Threat of government shutdown ends as U.S. Congress passes a temporary funding plan and sends it to Biden

With hours to go before the midnight deadline to fund the government, the Senate was also in for a rare weekend session and prepared to act next.

October 01, 2023 12:44 am | Updated 11:01 am IST - WASHINGTON

The House swiftly approved a 45-day funding bill to keep federal agencies open as Speaker Kevin McCarthy dropped demands for steep spending cuts.

The House swiftly approved a 45-day funding bill to keep federal agencies open as Speaker Kevin McCarthy dropped demands for steep spending cuts. | Photo Credit: AP

The threat of a federal government shutdown ended late Saturday, hours before a midnight deadline, as Congress approved a temporary funding bill to keep agencies open and sent the measure to President Joe Biden to sign.

The rushed package drops aid to Ukraine, a White House priority opposed by a growing number of GOP lawmakers, but increases federal disaster assistance by $16 billion, meeting Biden’s full request. The bill funds government until Nov. 17.

With hours to go before the midnight deadline to fund the government, the Senate was also in for a rare weekend session and prepared to act next.

“We’re going to do our job,” Mr. McCarthy said before the House vote. “We’re going to be adults in the room. And we’re going to keep government open.”

With no deal in place before Sunday, federal workers will face furloughs, more than 2 million active-duty and reserve military troops will work without pay and programs and services that Americans rely on from coast to coast will begin to face shutdown disruptions.

The House measure would fund government at current 2023 levels for 45 days, through Nov. 17, moving closer to the bipartisan approach in the Senate. But the Senate package would have added $6 billion for Ukraine to fight the war against Russia and $6 billion for U.S. disaster relief.

Both chambers came to a standstill as lawmakers assessed their options, some decrying the loss of Ukraine aid.

"The American people deserve better," said House Democratic leader Hakeem Jeffries of New York, warning in a lengthy floor speech that “extreme" Republicans were risking shutdown.

For the House package to be approved, McCarthy, R-Calif., was forced to rely on Democrats because the speaker's hard-right flank has said it will oppose any short-term measure, risking his job amid calls for his ouster. Republicans hold a 221-212 majority, with two vacancies.

Also Read | President Biden says shutdown won’t be his fault. Will Americans agree?

After leaving his right-flank behind, Mr. McCarthy is almost certain to be facing a motion to try to remove from office, though it is not at all certain there would be enough votes to topple the speaker. Most Republicans backed the package Saturday while fewer than half opposed.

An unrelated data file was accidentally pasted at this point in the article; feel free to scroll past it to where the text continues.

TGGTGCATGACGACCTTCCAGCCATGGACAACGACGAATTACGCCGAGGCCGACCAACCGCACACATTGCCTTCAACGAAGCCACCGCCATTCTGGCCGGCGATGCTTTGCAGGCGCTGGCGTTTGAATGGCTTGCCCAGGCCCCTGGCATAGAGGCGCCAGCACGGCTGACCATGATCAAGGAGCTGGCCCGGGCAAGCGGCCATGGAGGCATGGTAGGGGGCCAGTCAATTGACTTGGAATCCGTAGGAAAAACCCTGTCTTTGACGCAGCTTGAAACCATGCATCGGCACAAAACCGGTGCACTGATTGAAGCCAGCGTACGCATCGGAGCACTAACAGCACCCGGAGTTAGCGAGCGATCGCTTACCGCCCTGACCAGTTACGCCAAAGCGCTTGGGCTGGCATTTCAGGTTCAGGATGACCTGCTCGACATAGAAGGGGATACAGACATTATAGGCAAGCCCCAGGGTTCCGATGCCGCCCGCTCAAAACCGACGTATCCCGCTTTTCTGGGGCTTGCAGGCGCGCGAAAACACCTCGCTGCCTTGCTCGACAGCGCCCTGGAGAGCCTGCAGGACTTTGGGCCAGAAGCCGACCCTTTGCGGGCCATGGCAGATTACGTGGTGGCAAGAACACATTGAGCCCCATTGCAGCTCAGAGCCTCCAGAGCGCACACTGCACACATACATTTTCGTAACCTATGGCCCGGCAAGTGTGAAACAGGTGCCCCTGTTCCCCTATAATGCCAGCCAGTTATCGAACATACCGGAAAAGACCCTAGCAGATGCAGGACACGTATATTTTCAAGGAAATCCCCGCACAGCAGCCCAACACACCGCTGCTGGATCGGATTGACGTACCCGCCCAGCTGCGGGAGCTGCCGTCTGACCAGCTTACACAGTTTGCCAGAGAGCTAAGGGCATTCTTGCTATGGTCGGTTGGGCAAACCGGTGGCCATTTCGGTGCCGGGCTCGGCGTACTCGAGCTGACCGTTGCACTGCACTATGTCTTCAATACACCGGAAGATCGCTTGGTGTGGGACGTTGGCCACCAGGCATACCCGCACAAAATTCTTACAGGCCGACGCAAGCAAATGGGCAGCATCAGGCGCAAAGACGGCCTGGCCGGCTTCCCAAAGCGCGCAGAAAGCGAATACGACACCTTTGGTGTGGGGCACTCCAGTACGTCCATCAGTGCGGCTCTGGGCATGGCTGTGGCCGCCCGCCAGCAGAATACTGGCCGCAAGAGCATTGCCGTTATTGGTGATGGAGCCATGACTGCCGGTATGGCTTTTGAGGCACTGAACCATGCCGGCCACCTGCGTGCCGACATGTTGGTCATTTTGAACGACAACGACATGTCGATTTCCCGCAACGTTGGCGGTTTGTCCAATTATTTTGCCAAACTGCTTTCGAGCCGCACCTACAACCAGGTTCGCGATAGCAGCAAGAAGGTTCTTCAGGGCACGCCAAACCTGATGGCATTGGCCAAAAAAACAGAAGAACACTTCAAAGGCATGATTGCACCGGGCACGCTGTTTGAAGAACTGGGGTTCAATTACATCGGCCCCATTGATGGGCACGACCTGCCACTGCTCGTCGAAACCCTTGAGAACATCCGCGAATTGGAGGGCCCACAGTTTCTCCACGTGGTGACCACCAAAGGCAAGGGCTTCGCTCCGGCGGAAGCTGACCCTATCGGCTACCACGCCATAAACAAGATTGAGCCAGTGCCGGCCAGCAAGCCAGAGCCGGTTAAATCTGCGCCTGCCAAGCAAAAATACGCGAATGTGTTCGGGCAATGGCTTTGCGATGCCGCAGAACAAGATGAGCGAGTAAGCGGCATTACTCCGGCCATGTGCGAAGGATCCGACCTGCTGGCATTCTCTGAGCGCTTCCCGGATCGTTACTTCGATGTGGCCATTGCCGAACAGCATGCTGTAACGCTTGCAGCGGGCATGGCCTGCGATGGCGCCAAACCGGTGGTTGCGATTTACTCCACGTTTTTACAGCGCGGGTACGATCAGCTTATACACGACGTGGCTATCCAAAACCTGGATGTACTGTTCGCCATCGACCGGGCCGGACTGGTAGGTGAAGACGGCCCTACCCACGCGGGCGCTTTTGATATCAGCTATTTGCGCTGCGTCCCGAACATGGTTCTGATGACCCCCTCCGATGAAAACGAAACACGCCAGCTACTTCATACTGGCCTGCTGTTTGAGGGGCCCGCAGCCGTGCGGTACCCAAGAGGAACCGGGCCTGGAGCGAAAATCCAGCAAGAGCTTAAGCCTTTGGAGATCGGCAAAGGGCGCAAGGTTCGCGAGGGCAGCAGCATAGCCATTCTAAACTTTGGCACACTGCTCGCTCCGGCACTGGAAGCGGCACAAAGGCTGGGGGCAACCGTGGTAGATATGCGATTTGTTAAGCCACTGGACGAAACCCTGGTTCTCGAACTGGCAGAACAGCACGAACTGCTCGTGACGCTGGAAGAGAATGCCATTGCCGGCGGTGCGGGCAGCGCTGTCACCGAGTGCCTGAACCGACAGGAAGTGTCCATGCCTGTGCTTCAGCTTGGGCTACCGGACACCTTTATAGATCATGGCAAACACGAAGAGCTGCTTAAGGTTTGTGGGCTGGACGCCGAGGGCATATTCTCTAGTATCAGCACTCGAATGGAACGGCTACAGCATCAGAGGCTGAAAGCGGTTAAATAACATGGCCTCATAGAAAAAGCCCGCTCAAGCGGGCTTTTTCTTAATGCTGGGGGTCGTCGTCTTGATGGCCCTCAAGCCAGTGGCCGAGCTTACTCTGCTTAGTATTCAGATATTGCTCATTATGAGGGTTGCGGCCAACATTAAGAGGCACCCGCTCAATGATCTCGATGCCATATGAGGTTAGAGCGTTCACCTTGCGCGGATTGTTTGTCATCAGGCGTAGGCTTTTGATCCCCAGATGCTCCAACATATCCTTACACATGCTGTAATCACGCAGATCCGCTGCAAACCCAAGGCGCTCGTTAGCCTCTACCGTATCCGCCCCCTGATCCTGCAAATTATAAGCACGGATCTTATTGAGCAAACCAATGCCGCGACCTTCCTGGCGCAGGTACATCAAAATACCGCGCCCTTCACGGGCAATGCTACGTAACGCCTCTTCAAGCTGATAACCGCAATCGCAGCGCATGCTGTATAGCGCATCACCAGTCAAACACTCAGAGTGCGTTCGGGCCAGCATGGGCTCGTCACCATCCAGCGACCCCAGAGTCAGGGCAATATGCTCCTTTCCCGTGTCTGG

"If somebody wants to remove me because I want to be the adult in the room, go ahead and try,” Mr. McCarthy said of the threat to oust him. “But I think this country is too important.”

The quick pivot comes after the collapse Friday of Mr. McCarthy's earlier plan to pass a Republican-only bill with steep spending cuts up to 30% to most government agencies that the White House and Democrats rejected as too extreme.

"Our options are slipping away every minute,” said one senior Republican, Rep. Mario Diaz-Balart of Florida.

The federal government is heading straight into a shutdown that poses grave uncertainty for federal workers in states all across America and the people who depend on them — from troops to border control agents to office workers, scientists and others.

Families that rely on Head Start for children, food benefits and countless other programs large and small are confronting potential interruptions or outright closures. At the airports, Transportation Security Administration officers and air traffic controllers are expected to work without pay, but travellers could face delays in updating their U.S. passports or other travel documents.

An earlier McCarthy plan to keep the government open collapsed Friday due to opposition from a faction of 21 hard-right holdouts despite steep spending cuts of nearly 30% to many agencies and severe border security provisions.

The White House has brushed aside McCarthy's overtures to meet with Biden after the speaker walked away from the debt deal they brokered earlier this year that set budget levels.

Catering to his hard-right flank, Mr. McCarthy had returned to the spending limits the conservatives demanded back in January as part of the deal-making to help him become the House speaker.

After Friday's vote, Mr. McCarthy’s chief Republican critic, Rep. Matt Gaetz of Florida, said the speaker's bill “went down in flames as I’ve told you all week it would.”

Some of the Republican holdouts, including Mr. Gaetz, are allies of former President Donald Trump, who is Mr. Biden's chief rival in the 2024 race. Mr. Trump has been encouraging the Republicans to fight hard for their priorities and even to “shut it down.”

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